8.5. Growth rate of -expansions and local dimensions of Bernoulli convolutions
8.6. Garsia entropy and dimension of Bernoulli convolutions for algebraic parameters
10.4. Self-affine transversality and the proof of Theorem 10.1.2
10.5. Thermodynamic formalism
10.6. Dominated matrices
10.7. A survey of some related results
Chapter 11. Diagonally self-affine IFS
11.1. The Feng-Hu Theorem in full generality
11.2. Feng-Hu Theorem in ℝ² assuming separation
11.3. Dimension of homogeneous self-similar measures
11.4. Box dimension of self-affine sets with aligned cylinders
11.5. Applications: Self-affine carpets
Chapter 12. Exact dimensionality and dimension conservation
12.1. Random walk on the projective line and the Furstenberg measure
12.2. Slices and dimension conservation
12.3. The Ledrappier-Young formula
12.4. Dimension conservation for the natural measure
Chapter 13. Local entropy averages and projections of self-affine sets and measures
13.1. Local entropy averages: Symbolic setting
13.2. Local entropy averages: Concrete realization
13.3. Orthogonal projections of self-affine measures
Chapter 14. Nonlinear conformal iterated functions systems
14.1. Existence and uniqueness of invariant measure in a general case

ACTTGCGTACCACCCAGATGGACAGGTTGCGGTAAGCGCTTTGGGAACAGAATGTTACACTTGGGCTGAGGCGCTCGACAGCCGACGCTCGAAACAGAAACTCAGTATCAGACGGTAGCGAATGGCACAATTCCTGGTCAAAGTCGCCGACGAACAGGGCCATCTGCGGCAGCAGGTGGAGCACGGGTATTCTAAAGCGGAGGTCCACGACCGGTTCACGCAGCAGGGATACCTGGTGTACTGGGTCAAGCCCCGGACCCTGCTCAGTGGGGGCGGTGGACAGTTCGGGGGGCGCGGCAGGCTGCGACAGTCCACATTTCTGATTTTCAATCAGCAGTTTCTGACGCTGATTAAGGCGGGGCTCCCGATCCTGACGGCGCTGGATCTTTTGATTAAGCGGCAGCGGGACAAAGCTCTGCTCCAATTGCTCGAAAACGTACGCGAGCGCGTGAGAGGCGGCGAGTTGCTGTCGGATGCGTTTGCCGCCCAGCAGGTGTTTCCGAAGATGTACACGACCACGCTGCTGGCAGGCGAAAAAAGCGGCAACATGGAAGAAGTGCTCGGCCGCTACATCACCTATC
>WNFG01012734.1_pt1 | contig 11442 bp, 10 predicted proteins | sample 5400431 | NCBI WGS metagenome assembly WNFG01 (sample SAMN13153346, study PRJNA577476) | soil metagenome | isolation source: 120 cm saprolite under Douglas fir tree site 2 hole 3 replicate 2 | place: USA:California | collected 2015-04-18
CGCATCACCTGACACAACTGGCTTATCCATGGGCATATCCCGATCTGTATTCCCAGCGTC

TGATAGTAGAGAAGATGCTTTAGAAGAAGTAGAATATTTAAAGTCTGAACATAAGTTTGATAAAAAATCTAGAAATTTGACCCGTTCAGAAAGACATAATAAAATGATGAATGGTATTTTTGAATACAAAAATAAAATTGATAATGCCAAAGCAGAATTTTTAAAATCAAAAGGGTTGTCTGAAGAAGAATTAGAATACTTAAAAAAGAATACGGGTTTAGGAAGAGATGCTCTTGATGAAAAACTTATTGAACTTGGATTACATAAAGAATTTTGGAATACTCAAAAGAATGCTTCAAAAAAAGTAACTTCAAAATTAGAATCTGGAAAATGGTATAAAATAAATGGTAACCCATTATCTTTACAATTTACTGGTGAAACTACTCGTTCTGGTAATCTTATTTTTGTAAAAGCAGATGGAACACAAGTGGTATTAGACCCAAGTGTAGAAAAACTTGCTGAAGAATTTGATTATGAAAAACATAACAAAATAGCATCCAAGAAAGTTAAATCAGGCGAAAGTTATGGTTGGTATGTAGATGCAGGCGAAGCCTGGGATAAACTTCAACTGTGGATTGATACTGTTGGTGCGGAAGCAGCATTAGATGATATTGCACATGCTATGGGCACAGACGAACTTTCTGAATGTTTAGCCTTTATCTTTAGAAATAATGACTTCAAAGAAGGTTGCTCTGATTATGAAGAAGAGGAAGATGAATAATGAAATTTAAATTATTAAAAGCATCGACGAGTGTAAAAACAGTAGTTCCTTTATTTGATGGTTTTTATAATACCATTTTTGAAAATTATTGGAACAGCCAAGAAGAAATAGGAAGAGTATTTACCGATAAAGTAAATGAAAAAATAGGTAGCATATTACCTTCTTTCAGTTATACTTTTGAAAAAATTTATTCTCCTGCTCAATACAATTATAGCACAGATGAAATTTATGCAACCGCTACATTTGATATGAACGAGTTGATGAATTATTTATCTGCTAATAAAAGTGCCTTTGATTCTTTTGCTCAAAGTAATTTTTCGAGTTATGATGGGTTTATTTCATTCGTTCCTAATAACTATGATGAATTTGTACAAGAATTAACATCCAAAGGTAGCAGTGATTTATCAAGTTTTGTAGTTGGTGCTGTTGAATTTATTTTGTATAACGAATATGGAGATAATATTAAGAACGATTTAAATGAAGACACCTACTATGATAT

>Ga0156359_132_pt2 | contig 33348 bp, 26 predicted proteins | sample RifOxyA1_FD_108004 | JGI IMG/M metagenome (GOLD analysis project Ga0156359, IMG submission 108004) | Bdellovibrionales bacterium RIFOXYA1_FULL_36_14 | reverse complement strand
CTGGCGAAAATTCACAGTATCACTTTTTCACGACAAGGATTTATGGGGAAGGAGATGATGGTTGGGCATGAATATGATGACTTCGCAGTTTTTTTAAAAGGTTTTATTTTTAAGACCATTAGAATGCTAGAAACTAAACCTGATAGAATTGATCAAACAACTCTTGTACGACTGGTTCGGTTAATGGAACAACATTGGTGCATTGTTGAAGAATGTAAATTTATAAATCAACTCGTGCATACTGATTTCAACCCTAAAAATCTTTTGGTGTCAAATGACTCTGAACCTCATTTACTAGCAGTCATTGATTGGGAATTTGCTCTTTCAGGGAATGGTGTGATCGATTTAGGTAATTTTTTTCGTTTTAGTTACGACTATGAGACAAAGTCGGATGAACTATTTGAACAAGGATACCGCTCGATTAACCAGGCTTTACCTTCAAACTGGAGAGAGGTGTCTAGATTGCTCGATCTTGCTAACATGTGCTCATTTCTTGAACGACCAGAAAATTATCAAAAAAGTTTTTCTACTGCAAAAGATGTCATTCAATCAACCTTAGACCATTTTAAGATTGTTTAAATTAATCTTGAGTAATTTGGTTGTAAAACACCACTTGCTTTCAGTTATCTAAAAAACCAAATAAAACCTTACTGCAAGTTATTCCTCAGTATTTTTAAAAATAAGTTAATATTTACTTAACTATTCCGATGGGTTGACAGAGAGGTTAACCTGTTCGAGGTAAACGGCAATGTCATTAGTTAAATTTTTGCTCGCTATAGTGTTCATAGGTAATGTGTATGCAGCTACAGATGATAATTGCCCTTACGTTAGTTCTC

14.2. Hyperbolic IFS on the line
14.3. Equivalent conditions for OSC and WSP for nonlinear Iterated Function Systems
14.4. Families of nonlinear overlapping IFS's
14.5. Translation families and topologically generic IFS with overlaps
Appendix A. Some elements of Linear algebra
A.1. Singular values and SVD
A.2. The -fold exterior product of ℝ^{ }.
Appendix B. Some elements of measure theory
B.1. Measure spaces
B.2. Measures on metric spaces
B.3. Covering Theorems
B.4. Density theorems
B.5. Integral in terms of the distribution function
Appendix C. Some elements of Harmonic Analysis
Appendix D. Some facts about algebraic numbers
Bibliography.
Index
Basic notation.
ISBN
1-4704-7550-2
Statement on language in description
Princeton University Library aims to describe library materials in a manner that is respectful to the individuals and communities who create, use, and are represented in the collections we manage.
Read more...